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Weah snubs media

-Upon return 

Montserrado County Senator George Weah snubbed members of the press on Tuesday when reporters assigned at the Legislature posted for interview with him. Senator Weah swiftly avoided and narrowly sneaked into the office of Grand Bassa County Senator Nyonblee Karnga in an attempt to avoid Legislative reporters on Capitol Hill following his return from abroad.

According to our reporter, while in the office of his colleague, Weah sent one of the office staff to inform journalists that he would address the media at the appropriate time. George Weah, the political leader of the opposition Congress for Democratic Change or CDC, spent about two months out of the people’s job at the Legislature without any excuse.

Weah- considered as the most popular senator in the Liberian Senate, paraded the Capitol Building under heavy security escort to deter journalists from approaching him. 

Since the election of a onetime Peace and Reconciliation Ambassador in January of this year, he  has not written any communication reflecting the views and aspirations of the county  he represents; instead, Weah has been on a regular safari in the United States and Europe, despite his huge and regular salaries, allowances and benefits paid by tax payers’.

Many Legislative commentators believe that Legislative politics is a learning curve that requires time and thoughtful engagements- something to which Senator Weah must avail himself. 

The footballer-turned politician won as Montserrado County Senator with over 99,000 votes. 

Liberian Lawmakers are known for making frequent foreign travels, with many spending their agriculture breaks out of the country- either in the United States of America or Europe and not their constituencies. 

As per law, members of the Legislature only spend six months on the job, with the remaining half of the year on their usual agriculture break.

But with six months set aside by law for these lawmakers to interact with their constituents and engage in other activities, many of them still misuse a large portion of the six months intended for deliberations on national issues with their constituents to  merry-make abroad without any remorse since they receive salaries, allowances and benefits no matter how long they stay out of the country.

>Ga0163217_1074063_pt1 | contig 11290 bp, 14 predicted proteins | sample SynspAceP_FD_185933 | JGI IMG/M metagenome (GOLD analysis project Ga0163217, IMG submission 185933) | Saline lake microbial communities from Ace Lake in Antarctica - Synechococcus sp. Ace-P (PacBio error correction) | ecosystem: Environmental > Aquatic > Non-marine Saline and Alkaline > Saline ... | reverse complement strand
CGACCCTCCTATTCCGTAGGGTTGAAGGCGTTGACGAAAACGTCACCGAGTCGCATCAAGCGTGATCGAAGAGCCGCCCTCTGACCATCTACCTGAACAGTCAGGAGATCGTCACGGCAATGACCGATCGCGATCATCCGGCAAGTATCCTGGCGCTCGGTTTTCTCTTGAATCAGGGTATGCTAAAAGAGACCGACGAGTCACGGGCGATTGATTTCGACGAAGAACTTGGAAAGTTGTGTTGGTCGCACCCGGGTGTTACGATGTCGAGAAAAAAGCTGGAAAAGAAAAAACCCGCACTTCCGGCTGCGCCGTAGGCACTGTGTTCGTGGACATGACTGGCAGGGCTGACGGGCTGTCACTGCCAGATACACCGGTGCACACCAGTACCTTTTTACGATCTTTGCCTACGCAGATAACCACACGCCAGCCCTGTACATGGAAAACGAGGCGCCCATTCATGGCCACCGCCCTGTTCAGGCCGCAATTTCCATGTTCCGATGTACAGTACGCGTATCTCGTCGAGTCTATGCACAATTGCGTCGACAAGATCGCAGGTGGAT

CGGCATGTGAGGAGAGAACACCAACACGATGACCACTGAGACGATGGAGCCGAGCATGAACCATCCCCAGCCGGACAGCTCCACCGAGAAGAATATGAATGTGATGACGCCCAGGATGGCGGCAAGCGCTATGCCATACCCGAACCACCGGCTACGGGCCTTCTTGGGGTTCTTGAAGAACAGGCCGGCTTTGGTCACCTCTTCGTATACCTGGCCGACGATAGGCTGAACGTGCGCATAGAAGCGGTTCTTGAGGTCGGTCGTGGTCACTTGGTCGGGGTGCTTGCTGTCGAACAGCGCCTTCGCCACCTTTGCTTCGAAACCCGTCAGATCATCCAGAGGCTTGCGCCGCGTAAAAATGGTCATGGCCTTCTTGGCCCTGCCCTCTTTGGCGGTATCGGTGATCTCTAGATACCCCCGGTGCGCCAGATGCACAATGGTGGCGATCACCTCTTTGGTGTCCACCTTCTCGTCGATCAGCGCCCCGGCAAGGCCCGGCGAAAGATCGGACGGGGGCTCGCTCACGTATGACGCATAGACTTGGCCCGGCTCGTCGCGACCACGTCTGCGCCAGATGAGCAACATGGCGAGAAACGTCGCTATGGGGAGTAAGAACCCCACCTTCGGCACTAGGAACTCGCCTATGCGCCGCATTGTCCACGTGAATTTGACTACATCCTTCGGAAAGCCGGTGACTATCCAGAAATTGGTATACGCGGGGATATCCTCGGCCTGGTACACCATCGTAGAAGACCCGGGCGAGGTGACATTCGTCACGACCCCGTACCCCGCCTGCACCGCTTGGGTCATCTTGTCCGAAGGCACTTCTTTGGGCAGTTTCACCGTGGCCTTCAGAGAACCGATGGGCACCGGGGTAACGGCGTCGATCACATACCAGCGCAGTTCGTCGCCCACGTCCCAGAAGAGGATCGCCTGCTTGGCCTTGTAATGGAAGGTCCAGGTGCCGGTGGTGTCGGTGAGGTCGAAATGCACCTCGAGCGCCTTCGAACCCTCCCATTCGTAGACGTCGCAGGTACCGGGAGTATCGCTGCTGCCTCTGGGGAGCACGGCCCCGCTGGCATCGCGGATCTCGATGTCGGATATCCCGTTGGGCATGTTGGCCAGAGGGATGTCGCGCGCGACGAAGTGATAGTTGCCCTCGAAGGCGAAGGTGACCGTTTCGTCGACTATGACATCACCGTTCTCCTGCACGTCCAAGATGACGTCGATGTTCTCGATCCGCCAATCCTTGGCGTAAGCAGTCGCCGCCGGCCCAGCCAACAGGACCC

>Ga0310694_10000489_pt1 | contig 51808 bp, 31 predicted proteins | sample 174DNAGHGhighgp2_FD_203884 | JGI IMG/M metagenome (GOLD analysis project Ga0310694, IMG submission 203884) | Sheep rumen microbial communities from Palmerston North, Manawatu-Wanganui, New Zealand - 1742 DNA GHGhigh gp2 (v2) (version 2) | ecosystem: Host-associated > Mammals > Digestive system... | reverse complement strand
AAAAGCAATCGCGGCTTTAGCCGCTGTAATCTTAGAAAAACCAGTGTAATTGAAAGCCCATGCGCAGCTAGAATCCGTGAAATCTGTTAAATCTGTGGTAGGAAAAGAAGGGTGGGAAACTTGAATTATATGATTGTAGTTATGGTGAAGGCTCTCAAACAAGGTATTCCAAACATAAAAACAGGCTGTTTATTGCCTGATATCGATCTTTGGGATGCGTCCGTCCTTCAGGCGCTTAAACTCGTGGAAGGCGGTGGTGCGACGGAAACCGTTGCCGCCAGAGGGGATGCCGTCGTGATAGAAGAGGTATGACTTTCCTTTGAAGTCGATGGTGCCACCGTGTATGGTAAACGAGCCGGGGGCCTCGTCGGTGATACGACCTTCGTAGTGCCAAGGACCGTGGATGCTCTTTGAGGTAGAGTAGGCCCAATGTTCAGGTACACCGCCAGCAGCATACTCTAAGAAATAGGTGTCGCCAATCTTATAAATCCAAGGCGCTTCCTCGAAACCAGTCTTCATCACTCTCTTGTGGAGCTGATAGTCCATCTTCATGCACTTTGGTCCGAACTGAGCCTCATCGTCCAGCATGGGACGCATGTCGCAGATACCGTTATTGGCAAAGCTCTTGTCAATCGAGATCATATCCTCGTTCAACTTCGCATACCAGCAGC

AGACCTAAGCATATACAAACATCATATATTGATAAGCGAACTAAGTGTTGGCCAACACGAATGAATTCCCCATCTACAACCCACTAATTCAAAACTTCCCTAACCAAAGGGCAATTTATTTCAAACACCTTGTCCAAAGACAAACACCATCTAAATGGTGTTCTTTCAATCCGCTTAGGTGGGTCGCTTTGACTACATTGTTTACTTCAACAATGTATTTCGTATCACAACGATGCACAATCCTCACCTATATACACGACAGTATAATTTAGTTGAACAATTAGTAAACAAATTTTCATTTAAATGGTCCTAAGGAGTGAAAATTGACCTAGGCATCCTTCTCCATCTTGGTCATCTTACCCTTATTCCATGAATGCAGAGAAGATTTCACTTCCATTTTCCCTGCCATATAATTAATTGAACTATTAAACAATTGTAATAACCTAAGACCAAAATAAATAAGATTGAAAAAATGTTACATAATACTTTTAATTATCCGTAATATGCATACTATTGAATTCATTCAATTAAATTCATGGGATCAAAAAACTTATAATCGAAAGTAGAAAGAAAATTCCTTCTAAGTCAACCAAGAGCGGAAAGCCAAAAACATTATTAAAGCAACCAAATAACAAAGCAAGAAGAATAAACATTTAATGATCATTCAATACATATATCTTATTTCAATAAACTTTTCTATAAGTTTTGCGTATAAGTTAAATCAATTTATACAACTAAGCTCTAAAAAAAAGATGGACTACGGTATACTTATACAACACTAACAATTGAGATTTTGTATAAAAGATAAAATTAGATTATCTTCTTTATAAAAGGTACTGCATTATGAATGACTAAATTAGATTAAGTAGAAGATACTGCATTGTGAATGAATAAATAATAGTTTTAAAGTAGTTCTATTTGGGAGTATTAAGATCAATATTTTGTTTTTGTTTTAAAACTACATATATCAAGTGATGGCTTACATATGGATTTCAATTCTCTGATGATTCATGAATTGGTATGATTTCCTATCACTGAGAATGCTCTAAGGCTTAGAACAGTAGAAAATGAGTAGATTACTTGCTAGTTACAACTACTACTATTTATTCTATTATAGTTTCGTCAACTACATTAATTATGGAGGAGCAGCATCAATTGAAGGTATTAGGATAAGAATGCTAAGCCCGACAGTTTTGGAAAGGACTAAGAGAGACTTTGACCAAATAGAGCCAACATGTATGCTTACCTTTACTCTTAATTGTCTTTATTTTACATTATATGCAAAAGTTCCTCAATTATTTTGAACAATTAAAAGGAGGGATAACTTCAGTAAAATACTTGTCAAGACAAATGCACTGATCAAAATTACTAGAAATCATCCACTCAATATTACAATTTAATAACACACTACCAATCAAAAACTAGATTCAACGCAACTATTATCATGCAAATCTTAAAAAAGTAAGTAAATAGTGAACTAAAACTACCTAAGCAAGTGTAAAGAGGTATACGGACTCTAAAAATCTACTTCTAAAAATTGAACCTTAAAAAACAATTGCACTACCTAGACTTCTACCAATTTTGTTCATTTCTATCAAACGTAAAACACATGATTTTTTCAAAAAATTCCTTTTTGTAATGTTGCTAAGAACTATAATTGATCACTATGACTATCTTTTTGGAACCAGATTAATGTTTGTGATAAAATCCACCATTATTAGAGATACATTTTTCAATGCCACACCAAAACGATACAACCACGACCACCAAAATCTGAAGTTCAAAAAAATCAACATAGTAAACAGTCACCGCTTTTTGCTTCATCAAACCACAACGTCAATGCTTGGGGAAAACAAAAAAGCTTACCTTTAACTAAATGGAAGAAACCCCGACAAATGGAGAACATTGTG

On last Thursday, the Liberian Senate could not convene in its regular session to discuss issues of national concern due to the absence of many of the senators.

 To meet a quorum, the senate needs 15 senators out of  30, but in recent time the body has not been able to meet such Constitutional requirement before plenary discussions.

With major bills pending before the body, including the Decent Work Bill and others, the senators are on holidays, while they continue to get fabulous salaries and other incentives at the expense of Liberian tax payers. 

Lawmakers are not paid per the number of sessions they attend; so this paves the way for abuse of trust and time. Senator George Weah sent many Liberians wide recently when he was  seen on relevision watching a European Champions League match between his former team Paris Saint-Germain or PSG and Spanish Giants FC Barcelona.

Before ascending to the Liberian Senate, Weah had spent the best of his times out of Liberia, and only came around when the political season was up.

 Since February, the Montserrado County  Senator has been in the United States, leaving his constituency in total darkness relative to the purpose of his trip.

Now public concerns are being expressed in Monrovia about the senator's prolonged and conspicuous absence, which has created a vacuum for the Montserrado seat.

Reports filtering here indicate that Weah and his Congress for Democratic Change were in the United States, meeting with some U.S. officials on the party's dream for Liberia.

But callers to a phone-in radio talk show Monday expressed serious disgust about his absence from the country, particularly so after the people of Montserrado County overwhelmingly voted him last October to the senate to represent their interest.

By E. J. Nathaniel Daygbor 

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